3. globalizati says:

    Hi Joey. Before I respond to your specific questions, I want to ask one: even if you think there are some questions that don’t have answers, is there another, more probable explanation? If one or two facts are disconnected, does it automatically make more sense that the government did it? And if that were true, don’t you think there’d be at least a little direct evidence? There would have to have been hundreds or thousands of people in the know, and some at very high levels, wouldn’t some of them come forward?

    The Pentagon is the Pentagon–they keep lots of secrets, so why would they release anything at all? And for the record, they have released a video, so that kind of works against the whole secrecy idea.

    The idea that the hijackers weren’t on the passengers list if false, and an indication that you’re only getting your information from 9/11 conspiracy sites. Those sites cite lists of victims posted by CNN, which did not include everyone on the planes, because the terrorists weren’t considered victims.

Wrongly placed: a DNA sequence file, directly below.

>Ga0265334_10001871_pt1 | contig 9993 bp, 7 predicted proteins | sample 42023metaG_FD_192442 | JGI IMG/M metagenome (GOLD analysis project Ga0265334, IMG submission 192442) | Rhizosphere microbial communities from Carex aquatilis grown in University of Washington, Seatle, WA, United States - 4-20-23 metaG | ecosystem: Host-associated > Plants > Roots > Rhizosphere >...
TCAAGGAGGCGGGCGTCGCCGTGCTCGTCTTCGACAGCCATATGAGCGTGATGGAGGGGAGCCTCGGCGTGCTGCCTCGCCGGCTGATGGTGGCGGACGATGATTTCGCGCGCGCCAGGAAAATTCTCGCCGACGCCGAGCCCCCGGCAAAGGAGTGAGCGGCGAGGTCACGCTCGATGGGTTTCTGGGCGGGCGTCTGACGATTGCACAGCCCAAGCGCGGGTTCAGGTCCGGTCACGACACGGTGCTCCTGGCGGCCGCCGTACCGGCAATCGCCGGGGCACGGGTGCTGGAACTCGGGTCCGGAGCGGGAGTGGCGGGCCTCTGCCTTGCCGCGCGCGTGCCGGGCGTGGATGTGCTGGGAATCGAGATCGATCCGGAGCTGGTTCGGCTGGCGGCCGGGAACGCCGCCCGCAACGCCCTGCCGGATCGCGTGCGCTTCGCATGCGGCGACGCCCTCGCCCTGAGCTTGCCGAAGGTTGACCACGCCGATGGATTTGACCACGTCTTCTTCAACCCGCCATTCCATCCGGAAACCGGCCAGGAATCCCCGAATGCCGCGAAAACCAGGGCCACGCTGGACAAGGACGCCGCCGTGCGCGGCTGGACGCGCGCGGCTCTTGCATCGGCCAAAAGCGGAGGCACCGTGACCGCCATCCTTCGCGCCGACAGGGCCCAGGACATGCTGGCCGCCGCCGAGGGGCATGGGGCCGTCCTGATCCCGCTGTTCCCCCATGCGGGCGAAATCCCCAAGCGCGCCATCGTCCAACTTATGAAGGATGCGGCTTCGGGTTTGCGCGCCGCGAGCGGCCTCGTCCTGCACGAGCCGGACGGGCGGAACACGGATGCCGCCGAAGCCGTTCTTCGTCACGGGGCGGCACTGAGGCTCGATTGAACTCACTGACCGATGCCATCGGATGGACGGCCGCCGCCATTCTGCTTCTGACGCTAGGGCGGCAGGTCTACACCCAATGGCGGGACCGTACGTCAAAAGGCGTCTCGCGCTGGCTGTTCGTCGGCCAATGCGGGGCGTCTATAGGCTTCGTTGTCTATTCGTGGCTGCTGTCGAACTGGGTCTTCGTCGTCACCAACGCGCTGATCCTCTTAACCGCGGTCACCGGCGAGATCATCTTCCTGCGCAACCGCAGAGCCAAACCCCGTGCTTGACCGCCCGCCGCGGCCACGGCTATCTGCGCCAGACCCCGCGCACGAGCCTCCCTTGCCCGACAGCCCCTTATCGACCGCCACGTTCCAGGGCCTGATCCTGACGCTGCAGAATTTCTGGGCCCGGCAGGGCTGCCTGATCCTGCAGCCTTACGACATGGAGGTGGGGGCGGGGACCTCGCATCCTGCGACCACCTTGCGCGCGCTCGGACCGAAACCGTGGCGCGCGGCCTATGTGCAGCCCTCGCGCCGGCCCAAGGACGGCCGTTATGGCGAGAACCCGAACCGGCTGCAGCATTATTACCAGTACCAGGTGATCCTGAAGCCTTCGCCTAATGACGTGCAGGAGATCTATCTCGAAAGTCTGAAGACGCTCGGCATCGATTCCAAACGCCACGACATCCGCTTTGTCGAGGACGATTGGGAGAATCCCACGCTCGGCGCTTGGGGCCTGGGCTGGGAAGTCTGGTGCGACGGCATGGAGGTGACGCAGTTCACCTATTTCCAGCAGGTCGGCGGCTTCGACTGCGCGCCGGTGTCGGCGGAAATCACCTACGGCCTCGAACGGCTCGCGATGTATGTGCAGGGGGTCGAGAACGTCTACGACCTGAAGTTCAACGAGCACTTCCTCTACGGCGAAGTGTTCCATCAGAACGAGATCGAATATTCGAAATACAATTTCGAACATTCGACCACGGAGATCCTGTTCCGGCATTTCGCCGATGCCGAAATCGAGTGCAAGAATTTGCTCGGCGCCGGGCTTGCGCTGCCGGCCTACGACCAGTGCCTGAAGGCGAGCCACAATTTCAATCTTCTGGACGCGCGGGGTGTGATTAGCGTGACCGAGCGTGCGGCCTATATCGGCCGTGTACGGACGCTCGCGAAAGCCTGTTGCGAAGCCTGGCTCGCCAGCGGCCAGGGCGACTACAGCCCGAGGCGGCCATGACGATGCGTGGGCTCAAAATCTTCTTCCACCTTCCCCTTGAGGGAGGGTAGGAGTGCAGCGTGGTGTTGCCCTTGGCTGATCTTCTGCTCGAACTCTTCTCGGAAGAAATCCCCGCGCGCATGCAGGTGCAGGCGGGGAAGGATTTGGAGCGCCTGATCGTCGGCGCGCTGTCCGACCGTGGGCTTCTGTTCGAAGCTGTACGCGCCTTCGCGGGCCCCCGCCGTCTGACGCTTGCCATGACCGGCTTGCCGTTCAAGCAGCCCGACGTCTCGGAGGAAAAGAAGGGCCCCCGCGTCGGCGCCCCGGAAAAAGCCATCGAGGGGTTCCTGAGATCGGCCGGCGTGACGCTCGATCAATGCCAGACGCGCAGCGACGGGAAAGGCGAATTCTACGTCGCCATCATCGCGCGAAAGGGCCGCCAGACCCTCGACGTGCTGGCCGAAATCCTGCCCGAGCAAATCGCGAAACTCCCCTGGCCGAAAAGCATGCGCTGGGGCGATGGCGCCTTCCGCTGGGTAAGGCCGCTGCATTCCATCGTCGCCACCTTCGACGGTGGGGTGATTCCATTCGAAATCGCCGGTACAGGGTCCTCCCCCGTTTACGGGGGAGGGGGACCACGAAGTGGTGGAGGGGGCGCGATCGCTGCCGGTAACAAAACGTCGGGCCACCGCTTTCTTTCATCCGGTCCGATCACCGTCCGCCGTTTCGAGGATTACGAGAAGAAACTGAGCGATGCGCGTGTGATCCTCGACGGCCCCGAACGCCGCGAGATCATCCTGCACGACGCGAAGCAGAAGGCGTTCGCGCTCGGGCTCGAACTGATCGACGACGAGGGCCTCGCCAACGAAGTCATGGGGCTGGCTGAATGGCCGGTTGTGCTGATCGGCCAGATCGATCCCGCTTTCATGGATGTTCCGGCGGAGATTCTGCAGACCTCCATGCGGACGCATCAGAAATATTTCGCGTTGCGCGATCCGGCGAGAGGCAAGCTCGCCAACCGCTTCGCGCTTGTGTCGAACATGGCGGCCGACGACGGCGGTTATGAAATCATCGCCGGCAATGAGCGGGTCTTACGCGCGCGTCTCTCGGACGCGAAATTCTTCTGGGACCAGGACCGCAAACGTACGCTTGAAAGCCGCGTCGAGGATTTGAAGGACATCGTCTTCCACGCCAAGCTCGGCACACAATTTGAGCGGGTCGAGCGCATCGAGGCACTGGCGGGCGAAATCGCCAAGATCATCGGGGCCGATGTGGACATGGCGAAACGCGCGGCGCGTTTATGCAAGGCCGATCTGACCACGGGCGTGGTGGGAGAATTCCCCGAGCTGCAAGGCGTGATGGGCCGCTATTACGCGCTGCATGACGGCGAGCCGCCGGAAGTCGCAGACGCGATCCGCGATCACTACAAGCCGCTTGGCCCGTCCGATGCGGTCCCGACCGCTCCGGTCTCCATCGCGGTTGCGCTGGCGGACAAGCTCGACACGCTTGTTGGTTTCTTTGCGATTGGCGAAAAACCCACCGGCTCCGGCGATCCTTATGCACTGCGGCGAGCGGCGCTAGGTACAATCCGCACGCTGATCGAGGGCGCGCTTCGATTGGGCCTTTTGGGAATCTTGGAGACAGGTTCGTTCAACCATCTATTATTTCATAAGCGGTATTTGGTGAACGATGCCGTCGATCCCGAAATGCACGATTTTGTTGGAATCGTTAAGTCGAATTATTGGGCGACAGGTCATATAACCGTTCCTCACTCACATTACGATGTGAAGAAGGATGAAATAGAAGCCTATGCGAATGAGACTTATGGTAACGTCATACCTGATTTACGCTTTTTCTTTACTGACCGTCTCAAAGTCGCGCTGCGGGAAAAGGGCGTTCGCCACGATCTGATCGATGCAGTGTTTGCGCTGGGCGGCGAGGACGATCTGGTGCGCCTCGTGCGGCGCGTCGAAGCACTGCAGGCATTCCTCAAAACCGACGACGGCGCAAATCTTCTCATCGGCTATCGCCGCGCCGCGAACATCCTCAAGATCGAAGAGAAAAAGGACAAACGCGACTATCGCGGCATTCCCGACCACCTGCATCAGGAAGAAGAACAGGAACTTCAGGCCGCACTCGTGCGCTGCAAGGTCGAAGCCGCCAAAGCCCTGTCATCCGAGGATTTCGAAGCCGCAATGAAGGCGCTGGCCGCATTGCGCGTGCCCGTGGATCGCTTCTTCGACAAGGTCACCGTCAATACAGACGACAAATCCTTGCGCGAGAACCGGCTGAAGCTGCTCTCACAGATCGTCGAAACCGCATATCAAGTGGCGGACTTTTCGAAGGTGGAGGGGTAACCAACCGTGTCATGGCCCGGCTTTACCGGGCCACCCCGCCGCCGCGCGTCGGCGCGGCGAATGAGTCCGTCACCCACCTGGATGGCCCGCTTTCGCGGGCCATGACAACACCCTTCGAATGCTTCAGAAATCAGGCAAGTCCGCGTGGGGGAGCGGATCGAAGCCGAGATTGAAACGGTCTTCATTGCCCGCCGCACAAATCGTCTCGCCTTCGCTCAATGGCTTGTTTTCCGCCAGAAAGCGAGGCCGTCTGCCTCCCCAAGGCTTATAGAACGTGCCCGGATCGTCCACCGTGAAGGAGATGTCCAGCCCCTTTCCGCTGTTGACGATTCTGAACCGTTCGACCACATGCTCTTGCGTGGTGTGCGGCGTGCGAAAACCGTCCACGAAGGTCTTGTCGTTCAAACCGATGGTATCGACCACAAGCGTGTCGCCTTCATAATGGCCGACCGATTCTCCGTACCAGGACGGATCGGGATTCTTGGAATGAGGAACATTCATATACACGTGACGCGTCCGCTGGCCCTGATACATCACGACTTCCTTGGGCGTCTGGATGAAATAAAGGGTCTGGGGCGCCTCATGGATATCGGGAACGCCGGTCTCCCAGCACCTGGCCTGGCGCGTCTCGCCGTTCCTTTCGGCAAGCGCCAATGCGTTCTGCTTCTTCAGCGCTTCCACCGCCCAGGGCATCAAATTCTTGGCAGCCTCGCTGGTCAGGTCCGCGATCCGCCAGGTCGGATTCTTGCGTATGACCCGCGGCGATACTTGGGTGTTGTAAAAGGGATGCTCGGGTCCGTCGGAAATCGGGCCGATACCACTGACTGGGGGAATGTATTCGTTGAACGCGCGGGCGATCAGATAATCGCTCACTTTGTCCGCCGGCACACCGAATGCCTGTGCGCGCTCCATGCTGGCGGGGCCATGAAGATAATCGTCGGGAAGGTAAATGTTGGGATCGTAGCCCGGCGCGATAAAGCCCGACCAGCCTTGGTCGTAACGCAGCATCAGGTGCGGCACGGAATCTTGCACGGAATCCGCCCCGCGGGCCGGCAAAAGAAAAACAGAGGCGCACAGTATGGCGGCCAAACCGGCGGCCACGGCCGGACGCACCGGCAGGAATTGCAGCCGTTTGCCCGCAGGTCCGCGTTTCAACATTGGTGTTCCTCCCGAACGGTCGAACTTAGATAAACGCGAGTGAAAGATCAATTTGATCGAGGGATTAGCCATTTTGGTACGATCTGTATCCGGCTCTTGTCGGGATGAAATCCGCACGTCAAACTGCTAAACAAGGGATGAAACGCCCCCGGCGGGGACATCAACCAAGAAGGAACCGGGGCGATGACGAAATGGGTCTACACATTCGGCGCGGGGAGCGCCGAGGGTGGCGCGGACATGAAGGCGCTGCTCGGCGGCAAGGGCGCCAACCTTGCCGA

How do you know none of the passengers were identified by ID? What’s your source?

    The collapse of WTC 7 after extensive fires has been thoroughly documented in such easily accessible sources as Popular Mechanics.

    The twin towers began collapsing from the top (where the damage was sustained) so it’s hard to see how they would fall to the side. A controlled demolition would have been awfully hard to set up and keep hidden. Also, how hot were the fires, and where do you get your data?

    Your post and the questions it contains serves to illustrate another key connection between the “9/11 Truth” movement and Creationism (though you also demonstrate that the two groups are often antagonistic): Both subcultures repeat the same old information that they receive through back channels, such as churches, publications, conferences, and (especially) the Internet and simply ignore information that comes to light through other sources. Basically, once the theory is agreed upon, any information that doesn’t fit into it is disregarded as part of the conspiracy.

  4. S.C. Denney says:

    I was kidding, by the way.